Points of no return
Like the collapsing Antartic ice sheet, the GOP’s intellectual evolution (or maybe more accurately, its devolution) has reached a point of no return, in which allegiance to false doctrines has become a crucial badge of identity, writes syndicated columnist Paul Krugman.
Recently two research teams, working independently and using different methods, reached an alarming conclusion: The West Antarctic ice sheet is doomed. The sheet’s slide into the ocean, and the resulting sharp rise in sea levels, will probably happen slowly. But it’s irreversible. Even if we took drastic action to limit global warming right now, this particular process of environmental change has reached a point of no return.
Meanwhile, U.S. Sen. Marco Rubio of Florida — much of whose state is now fated to sink beneath the waves — weighed in on climate change. Some readers may recall that in 2012, Rubio, asked how old he believed the Earth to be, replied “I’m not a scientist, man.” This time, however, he confidently declared the overwhelming scientific consensus on climate change false, although in a later interview he was unable to cite any sources for his skepticism.
So why would the senator make such a statement? The answer is that like that ice sheet, his party’s intellectual evolution (or maybe more accurately, its devolution) has reached a point of no return, in which allegiance to false doctrines has become a crucial badge of identity.
I’ve been thinking a lot lately about the power of doctrines — how support for a false dogma can become politically mandatory, and how overwhelming contrary evidence only makes such dogmas stronger and more extreme. For the most part, I’ve been focusing on economic issues, but the same story applies with even greater force to climate.
To see how it works, consider a topic I know well: the recent history of inflation scares.
More than five years have passed since many conservatives started warning that the Federal Reserve, by taking action to contain the financial crisis and boost the economy, was setting the stage for runaway inflation. And, to be fair, that wasn’t a crazy position to take in 2009; I could have told you it was wrong (and, in fact, I did), but you could see where it was coming from.
Over time, however, as the promised inflation kept failing to arrive, there should have come a point when the inflationistas conceded their error and moved on.
In fact, however, few did. Instead, they mostly doubled down on their predictions of doom, and some moved on to conspiracy theorizing, claiming that high inflation was already happening, but was being concealed by government officials.
Why the bad behavior? Nobody likes admitting to mistakes, and all of us — even those of us who try not to — sometimes engage in motivated reasoning, selectively citing facts to support our preconceptions.
But hard as it is to admit one’s own errors, it’s much harder to admit that your entire political movement got it badly wrong. Inflation phobia has always been closely bound up with right-wing politics; to admit that this phobia was misguided would have meant conceding that one whole side of the political divide was fundamentally off base about how the economy works. So most of the inflationistas have responded to the failure of their prediction by becoming more, not less, extreme in their dogma, which will make it even harder for them ever to admit that they, and the political movement they serve, have been wrong all along.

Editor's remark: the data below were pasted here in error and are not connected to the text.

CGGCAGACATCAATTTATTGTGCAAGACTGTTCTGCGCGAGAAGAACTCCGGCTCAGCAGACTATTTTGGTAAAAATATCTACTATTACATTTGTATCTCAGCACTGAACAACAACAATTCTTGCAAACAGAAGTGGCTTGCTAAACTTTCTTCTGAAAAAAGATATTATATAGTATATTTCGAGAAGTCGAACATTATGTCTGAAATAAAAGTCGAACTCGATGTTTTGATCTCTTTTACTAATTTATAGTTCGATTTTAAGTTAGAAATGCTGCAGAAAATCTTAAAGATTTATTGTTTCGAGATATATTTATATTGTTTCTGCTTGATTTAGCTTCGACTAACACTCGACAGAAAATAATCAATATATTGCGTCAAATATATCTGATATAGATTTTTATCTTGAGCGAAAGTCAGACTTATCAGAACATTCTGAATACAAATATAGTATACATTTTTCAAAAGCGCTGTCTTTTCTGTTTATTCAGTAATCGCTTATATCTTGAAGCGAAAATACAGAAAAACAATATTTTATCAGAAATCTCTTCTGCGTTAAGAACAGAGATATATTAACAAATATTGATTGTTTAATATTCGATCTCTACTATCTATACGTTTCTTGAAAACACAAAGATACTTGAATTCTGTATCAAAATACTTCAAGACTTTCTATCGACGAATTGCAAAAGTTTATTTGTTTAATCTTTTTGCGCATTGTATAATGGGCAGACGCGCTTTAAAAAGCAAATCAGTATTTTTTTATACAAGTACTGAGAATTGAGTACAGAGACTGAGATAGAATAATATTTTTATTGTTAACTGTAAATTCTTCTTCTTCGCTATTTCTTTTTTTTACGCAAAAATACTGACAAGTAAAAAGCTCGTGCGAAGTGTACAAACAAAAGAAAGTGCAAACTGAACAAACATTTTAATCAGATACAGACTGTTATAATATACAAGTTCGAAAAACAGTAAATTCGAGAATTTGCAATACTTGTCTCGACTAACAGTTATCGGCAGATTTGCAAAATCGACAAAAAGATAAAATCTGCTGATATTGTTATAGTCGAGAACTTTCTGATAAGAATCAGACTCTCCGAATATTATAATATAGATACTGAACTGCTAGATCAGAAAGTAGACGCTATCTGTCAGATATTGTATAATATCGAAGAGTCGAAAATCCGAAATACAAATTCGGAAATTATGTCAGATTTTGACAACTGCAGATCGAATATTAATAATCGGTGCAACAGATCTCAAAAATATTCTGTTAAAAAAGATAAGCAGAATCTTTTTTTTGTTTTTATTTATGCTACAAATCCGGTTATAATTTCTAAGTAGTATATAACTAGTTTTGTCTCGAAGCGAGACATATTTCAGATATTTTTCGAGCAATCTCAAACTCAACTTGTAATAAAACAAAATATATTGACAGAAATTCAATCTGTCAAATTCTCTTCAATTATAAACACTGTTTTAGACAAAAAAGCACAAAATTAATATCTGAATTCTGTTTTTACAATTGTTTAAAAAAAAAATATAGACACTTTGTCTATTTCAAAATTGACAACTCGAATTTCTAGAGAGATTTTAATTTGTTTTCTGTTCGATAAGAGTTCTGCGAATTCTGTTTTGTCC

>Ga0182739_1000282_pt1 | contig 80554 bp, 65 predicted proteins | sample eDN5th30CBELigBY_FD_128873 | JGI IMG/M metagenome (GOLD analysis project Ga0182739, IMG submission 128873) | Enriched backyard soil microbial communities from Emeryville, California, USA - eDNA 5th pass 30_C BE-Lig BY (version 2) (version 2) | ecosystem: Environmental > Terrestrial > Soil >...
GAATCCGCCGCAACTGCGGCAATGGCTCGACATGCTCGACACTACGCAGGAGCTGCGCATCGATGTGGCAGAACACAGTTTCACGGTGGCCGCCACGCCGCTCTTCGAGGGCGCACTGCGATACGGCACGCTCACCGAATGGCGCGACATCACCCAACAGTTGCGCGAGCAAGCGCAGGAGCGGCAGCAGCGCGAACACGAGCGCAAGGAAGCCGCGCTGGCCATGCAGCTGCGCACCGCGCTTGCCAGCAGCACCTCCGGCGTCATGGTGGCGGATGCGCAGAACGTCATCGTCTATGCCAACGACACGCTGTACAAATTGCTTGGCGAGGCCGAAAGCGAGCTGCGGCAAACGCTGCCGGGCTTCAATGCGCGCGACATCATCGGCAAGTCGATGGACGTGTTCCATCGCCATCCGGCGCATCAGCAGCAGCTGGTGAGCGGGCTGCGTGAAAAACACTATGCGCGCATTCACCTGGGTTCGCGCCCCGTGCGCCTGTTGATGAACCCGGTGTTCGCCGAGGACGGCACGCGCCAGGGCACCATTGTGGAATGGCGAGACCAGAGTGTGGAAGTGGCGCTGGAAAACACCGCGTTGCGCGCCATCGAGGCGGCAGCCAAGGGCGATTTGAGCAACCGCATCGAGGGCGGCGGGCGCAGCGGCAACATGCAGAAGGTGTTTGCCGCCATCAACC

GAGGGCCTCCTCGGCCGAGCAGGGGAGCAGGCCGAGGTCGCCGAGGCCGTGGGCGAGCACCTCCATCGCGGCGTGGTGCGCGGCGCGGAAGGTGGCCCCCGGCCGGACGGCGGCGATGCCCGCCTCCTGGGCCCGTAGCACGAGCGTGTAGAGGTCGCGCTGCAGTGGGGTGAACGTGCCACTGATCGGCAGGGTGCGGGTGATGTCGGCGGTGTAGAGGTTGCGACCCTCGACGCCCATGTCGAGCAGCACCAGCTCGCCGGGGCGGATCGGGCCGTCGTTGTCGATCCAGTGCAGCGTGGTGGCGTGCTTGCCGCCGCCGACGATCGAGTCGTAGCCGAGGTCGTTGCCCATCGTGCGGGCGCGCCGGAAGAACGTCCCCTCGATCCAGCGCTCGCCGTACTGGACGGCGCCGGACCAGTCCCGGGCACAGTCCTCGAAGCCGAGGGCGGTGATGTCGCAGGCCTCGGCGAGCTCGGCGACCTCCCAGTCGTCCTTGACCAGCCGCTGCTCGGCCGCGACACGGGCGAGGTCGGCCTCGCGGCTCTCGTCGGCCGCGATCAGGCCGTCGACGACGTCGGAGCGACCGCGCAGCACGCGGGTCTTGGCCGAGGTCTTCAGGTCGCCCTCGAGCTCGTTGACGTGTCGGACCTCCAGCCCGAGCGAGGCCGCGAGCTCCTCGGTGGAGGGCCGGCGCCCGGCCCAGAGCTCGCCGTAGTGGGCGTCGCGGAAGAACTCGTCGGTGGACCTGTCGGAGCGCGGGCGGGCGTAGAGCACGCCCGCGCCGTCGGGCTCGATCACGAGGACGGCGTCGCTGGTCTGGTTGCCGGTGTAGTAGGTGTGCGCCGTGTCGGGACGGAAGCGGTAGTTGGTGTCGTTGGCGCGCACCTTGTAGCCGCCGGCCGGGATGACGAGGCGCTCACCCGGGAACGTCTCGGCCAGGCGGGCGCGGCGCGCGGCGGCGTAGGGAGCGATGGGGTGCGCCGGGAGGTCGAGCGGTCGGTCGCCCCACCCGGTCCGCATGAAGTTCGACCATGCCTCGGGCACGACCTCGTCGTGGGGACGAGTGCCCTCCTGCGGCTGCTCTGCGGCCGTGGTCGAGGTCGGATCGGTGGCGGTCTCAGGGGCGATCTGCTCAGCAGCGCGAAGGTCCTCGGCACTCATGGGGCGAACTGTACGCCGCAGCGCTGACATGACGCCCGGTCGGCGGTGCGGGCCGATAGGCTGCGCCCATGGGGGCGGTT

The same kind of thing is clearly happening on the issue of global warming. There are, obviously, some fundamental factors underlying GOP climate skepticism: The influence of powerful vested interests (including, though by no means limited to, the Koch brothers), plus the party’s hostility to any argument for government intervention. But there is clearly also some kind of cumulative process at work. As the evidence for a changing climate keeps accumulating, the Republican Party’s commitment to denial just gets stronger.
Think of it this way: Once upon a time it was possible to take climate change seriously while remaining a Republican in good standing. Today, listening to climate scientists gets you excommunicated — hence Rubio’s statement, which was effectively a partisan pledge of allegiance.
And truly crazy positions are becoming the norm. A decade ago, only the GOP’s extremist fringe asserted that global warming was a hoax concocted by a vast global conspiracy of scientists (although even then that fringe included some powerful politicians). Today, such conspiracy theorizing is mainstream within the party, and rapidly becoming mandatory; witch hunts against scientists reporting evidence of warming have become standard operating procedure, and skepticism about climate science is turning into hostility toward science in general.
It’s hard to see what could reverse this growing hostility to inconvenient science. As I said, the process of intellectual devolution seems to have reached a point of no return. And that scares me more than the news about that ice sheet.
© , New York Times News Service
Paul Krugman is a regular columnist for The New York Times.